When I first saw this I wasn’t sure what to think. Tim posted the above statement on February 12th which gave people a chance to respond. At first I hesitated and didn’t respond. I was afraid if I responded I would get a foolish answer. The thought of being publicly embarrassed in a virtual social venue terrified me. Stupid, huh? Not really when you think about it. No one really likes to be embarrassed—even the people that say they do don’t like it at heart. We want to hear good things about ourselves. We want to be appreciated. Anyways, I waited a few days before I responded with “Why do you love me?” to Tim’s post.

The reason I responded? It was because I saw the responses that were coming from Tim as other people responded. I noticed some people responded with doubt with responses similar to the following statement, “Well I don’t know if this is a joke or not, but what the heck…Why do you love me?”. It’s very similar to the reluctance I experienced. So I took a risk. I was loving the responses Tim was giving to his other friends so I asked, “Why do you love me?” and about a day later I received his response:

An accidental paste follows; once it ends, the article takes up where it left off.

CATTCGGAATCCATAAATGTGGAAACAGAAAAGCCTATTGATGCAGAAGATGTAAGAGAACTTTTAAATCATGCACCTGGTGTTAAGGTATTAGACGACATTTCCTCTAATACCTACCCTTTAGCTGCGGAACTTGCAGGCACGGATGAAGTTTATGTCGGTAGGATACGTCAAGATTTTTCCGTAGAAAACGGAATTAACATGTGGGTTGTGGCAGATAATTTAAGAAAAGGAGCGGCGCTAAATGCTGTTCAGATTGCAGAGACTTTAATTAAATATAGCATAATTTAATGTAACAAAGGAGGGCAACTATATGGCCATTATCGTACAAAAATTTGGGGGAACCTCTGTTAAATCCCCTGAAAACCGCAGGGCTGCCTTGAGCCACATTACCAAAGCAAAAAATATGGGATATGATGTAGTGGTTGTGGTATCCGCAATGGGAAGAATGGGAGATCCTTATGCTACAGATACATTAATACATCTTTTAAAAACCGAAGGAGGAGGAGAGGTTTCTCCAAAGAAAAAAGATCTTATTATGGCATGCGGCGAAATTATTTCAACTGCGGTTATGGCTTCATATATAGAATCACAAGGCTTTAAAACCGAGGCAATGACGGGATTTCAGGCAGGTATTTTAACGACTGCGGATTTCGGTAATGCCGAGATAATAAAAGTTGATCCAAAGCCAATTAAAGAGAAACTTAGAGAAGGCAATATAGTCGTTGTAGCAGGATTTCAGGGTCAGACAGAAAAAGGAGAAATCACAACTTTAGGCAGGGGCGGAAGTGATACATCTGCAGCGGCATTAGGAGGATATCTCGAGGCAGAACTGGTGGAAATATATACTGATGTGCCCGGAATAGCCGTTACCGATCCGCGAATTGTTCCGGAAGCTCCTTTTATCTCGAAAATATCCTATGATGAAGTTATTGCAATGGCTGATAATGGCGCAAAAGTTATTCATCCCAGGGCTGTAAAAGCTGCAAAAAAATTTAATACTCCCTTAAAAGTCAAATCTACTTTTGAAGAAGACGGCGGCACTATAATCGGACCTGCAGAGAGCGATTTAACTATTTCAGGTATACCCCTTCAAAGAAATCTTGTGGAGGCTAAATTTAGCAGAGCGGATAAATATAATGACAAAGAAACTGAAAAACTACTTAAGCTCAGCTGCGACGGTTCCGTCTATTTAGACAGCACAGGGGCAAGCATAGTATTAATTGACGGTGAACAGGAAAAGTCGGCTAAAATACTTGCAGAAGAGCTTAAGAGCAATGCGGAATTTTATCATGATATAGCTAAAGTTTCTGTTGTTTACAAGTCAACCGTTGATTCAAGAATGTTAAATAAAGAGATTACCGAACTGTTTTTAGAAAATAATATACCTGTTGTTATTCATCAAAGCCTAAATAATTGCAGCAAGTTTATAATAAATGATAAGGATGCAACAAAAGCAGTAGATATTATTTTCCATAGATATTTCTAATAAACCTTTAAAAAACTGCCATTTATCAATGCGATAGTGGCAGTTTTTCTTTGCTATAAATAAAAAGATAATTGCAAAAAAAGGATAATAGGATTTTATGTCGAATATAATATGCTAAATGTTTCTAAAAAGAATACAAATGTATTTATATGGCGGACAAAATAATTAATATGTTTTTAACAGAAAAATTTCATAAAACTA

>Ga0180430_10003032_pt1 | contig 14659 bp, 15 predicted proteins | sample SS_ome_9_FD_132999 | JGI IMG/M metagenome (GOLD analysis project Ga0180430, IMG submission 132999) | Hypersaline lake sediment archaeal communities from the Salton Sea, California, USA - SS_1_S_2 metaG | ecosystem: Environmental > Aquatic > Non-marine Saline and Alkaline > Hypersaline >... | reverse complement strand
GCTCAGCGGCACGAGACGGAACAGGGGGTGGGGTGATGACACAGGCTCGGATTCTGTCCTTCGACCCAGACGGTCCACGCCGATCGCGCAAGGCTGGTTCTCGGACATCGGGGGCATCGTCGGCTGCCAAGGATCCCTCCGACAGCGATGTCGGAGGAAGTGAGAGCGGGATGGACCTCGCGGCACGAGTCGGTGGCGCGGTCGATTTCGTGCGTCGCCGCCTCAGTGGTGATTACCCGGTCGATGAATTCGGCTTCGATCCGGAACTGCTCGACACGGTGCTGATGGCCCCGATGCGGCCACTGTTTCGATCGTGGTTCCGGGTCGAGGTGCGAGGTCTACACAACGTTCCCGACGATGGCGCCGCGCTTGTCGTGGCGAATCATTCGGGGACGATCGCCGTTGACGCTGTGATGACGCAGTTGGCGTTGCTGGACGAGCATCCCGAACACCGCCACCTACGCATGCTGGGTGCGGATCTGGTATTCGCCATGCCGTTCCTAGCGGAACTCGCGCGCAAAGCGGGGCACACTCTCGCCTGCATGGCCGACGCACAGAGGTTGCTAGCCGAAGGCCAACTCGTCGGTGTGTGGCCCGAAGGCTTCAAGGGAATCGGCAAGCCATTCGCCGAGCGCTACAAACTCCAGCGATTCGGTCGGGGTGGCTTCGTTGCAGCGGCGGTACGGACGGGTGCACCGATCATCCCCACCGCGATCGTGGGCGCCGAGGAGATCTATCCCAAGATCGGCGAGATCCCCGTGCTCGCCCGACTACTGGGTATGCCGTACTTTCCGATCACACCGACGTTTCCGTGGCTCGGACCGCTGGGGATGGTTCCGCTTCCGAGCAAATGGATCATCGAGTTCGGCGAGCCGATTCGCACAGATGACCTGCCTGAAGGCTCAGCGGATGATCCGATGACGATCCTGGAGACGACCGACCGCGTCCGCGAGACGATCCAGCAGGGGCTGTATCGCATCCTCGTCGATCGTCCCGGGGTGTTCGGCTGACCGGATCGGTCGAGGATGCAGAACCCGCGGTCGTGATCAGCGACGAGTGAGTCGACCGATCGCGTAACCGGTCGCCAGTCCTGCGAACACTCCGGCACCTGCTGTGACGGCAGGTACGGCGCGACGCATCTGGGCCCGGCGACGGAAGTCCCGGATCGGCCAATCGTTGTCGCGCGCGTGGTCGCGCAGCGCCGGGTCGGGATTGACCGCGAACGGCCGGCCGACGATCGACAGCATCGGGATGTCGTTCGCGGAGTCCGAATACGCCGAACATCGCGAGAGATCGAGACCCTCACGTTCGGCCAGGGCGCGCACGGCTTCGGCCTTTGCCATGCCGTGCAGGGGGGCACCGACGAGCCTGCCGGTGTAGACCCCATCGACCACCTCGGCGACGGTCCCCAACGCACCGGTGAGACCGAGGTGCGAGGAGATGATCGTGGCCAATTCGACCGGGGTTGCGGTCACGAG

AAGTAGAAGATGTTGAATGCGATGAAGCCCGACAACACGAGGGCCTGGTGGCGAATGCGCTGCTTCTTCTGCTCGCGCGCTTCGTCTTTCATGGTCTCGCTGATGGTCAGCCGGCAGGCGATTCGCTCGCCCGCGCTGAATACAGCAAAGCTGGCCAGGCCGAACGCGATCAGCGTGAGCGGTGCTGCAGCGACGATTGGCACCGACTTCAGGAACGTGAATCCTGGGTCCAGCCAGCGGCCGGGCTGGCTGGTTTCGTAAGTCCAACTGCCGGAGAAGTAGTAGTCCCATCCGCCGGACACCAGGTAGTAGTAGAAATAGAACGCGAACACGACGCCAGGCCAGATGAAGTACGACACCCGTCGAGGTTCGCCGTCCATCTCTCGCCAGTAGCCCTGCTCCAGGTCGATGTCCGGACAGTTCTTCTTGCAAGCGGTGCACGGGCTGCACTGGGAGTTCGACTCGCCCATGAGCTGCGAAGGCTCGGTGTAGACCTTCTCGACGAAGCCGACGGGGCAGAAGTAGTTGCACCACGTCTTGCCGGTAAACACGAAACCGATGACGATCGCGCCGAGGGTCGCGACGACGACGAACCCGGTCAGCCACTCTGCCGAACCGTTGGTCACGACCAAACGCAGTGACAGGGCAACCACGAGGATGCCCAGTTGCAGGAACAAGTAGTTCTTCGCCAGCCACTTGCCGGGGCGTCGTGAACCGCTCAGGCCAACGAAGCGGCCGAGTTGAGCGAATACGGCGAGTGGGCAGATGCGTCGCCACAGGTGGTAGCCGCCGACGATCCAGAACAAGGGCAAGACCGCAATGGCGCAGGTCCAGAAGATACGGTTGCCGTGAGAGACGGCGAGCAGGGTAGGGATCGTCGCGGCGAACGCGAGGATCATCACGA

Tim wrote: “Sara Sawochka—I have loved you since you came to the Thanksgiving run I hosted in Crown Point. I think you came dressed as a pilgrim? To me, you just seemed too cool and that’s before I even knew you! Then I loved you for your writing and your passion (whether it was running or animals or any variety of topics) and your honesty! You would include things in your writing that were very personal and I admired you sooo much for being able to share so much of yourself. Then, you went to Comic Con and it’s an easy thing to make fun of, but I really think you genuinely appreciated it and that is where I got to know and love Pete Sawochka.”

To answer Tim’s post, I was at the Thanksgiving run which I thought was incredibly creative and so fun. I was not dressed as a pilgrim but I was there! See below:

Love at first sight!

Love at first sight!

Other than me not being dressed as a pilgrim, Tim hit the nail straight on the head!